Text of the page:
We also got Japan’s latest services PMI data with the index dropping to 49.5 in August, lower than 50.3 in July, marking the first contraction in services since March. Elsewhere, the final estimate of Australia’s S&P Global services PMI came in at 50.2 in August, dropping from July’s 50.9.

Over the weekend, Shenzhen shut down its city center with Chengdu extending lockdown curbs for most parts of the city as the nation is facing a steady rise in Covid infections just weeks ahead of a high-profile Communist Party congress.

On the inflation front, amid the heightened volatility in crude futures of late and recent comments from Saudi Arabia officials, today's OPEC+ meeting will be in focus to gauge whether the cartel believes supply adjustments are needed to support prices. As I type, Brent futures (+1.85%) are trading higher at $94.74/bbl with WTI futures up +1.83% at $88.46/bbl. The full day by day week ahead is at the end as usual.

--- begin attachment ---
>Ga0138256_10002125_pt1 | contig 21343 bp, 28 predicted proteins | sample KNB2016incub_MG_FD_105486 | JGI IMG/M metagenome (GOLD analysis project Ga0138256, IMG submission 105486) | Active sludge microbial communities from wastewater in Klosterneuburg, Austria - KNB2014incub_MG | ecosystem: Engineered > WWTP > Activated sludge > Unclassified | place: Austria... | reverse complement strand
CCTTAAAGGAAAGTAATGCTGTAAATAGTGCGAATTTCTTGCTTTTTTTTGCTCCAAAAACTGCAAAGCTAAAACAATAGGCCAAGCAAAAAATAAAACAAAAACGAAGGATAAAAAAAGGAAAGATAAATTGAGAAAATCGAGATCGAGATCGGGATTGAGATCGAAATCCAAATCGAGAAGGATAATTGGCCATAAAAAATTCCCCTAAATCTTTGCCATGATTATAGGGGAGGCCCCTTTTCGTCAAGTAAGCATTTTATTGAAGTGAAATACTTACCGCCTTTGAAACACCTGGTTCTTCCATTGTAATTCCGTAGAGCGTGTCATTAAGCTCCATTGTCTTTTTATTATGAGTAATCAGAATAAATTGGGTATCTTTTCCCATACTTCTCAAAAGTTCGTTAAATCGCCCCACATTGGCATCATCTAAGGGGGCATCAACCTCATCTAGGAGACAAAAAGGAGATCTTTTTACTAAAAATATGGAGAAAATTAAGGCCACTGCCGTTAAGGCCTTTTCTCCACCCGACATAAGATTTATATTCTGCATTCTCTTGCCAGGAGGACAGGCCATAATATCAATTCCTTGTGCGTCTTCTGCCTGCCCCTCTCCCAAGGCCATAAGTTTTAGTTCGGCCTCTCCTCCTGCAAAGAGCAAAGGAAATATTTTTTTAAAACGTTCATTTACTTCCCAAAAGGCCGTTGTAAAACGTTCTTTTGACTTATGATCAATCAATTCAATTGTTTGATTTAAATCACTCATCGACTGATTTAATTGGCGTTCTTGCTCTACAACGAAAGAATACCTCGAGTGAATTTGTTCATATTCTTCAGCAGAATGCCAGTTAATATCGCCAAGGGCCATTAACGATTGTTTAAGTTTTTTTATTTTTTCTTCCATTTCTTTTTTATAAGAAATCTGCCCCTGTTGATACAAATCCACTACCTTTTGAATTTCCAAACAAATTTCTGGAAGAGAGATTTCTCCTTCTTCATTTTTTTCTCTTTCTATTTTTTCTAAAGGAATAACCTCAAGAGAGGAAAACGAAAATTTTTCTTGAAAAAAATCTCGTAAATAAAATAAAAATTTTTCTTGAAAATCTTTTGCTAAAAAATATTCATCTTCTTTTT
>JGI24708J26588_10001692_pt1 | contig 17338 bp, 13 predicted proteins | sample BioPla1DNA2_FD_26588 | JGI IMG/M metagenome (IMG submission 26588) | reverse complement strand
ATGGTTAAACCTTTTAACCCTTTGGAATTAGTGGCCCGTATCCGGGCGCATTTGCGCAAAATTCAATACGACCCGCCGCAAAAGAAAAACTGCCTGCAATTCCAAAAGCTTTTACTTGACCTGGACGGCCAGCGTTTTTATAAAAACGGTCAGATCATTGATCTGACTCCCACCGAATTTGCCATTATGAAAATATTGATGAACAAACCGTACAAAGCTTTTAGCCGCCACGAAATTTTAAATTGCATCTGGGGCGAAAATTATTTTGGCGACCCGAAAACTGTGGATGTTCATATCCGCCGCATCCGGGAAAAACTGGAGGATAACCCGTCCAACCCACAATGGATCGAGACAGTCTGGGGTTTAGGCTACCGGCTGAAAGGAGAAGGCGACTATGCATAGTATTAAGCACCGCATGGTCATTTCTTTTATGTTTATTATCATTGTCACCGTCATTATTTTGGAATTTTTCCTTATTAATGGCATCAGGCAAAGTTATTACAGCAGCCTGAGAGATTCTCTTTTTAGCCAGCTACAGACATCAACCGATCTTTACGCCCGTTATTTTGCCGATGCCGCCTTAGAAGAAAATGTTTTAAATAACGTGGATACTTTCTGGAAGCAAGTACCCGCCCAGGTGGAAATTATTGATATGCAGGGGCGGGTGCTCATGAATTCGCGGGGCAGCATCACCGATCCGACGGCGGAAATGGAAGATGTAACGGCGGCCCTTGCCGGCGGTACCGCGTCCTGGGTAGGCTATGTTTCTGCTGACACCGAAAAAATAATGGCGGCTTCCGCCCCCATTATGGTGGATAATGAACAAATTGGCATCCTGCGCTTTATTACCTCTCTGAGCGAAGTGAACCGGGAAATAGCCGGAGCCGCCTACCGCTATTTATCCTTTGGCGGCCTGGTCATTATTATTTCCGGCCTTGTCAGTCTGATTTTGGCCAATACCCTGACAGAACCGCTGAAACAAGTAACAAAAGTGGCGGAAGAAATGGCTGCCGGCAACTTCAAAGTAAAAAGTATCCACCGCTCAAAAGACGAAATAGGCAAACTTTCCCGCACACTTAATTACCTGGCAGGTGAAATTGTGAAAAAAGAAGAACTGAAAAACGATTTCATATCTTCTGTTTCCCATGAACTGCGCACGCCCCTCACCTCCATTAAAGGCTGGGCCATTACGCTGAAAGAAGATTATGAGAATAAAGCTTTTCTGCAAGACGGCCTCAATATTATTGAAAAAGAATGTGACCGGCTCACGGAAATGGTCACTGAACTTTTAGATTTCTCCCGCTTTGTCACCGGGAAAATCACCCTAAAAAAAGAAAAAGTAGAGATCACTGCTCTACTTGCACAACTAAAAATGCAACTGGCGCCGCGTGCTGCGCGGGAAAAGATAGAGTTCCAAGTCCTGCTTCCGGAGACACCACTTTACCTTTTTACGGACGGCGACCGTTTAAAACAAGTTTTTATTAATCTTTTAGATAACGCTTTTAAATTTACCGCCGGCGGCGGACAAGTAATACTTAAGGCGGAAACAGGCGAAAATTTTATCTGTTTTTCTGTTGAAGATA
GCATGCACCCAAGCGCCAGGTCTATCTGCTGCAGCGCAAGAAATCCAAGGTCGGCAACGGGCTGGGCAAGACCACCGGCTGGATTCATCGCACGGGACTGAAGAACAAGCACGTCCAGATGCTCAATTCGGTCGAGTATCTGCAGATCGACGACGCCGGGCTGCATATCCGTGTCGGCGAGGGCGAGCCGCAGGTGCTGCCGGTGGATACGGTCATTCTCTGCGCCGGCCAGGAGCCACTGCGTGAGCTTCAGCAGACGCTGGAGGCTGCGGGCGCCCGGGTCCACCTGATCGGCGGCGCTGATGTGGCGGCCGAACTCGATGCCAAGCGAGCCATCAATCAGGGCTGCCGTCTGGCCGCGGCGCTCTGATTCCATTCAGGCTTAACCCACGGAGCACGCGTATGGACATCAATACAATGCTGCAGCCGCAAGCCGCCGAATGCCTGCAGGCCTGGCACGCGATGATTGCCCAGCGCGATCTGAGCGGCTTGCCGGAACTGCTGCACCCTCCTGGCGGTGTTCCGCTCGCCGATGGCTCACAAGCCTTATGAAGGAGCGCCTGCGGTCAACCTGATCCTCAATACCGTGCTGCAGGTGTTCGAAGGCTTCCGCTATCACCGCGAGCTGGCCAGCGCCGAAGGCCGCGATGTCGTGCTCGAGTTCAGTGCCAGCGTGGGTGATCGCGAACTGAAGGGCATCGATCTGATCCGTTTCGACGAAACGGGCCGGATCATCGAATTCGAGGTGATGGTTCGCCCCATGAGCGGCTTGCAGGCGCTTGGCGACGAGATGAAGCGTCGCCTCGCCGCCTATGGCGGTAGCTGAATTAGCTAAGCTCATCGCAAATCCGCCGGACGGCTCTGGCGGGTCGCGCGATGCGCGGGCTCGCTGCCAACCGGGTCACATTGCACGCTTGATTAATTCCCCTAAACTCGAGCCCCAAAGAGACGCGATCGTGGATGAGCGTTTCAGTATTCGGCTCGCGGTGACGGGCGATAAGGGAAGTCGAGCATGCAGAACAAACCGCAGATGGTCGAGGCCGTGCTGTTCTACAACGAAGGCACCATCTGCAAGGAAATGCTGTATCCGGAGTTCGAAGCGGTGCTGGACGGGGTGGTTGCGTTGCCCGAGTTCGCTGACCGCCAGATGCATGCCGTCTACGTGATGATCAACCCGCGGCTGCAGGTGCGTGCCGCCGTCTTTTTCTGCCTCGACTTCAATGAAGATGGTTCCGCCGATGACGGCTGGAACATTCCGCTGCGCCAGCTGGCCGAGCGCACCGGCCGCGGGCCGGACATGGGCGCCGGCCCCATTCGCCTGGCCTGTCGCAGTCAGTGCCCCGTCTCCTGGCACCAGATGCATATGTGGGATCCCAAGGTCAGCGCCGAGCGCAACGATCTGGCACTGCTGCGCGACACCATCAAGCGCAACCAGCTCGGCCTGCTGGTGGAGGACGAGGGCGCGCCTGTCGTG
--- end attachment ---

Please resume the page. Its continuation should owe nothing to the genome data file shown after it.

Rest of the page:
Recapping last week, it was a difficult one for markets as investors grew increasingly concerned about the risks to global growth. In particular as discussed above the news at the end of the European session on Friday, that the Nord Stream gas pipeline from Russia would remain closed after its 3-day maintenance period, saw a late sell-off which will have implications for this week. All in all, that meant global equities lost ground for a 3rd consecutive week, with the S&P 500 down -3.29% (-1.07% Friday), and the STOXX 600 down -2.38% (+2.04% Friday before NS 1 news). Tech stocks underperformed, with the NASDAQ shedding -4.21% (-1.31% Friday), and the FANG+ index down -4.61% (-1.91% Friday). However, banks did somewhat better thanks to the more hawkish rhetoric from central banks and higher sovereign bond yields, with the STOXX Banks index in Europe up +3.25% (+3.12% Friday).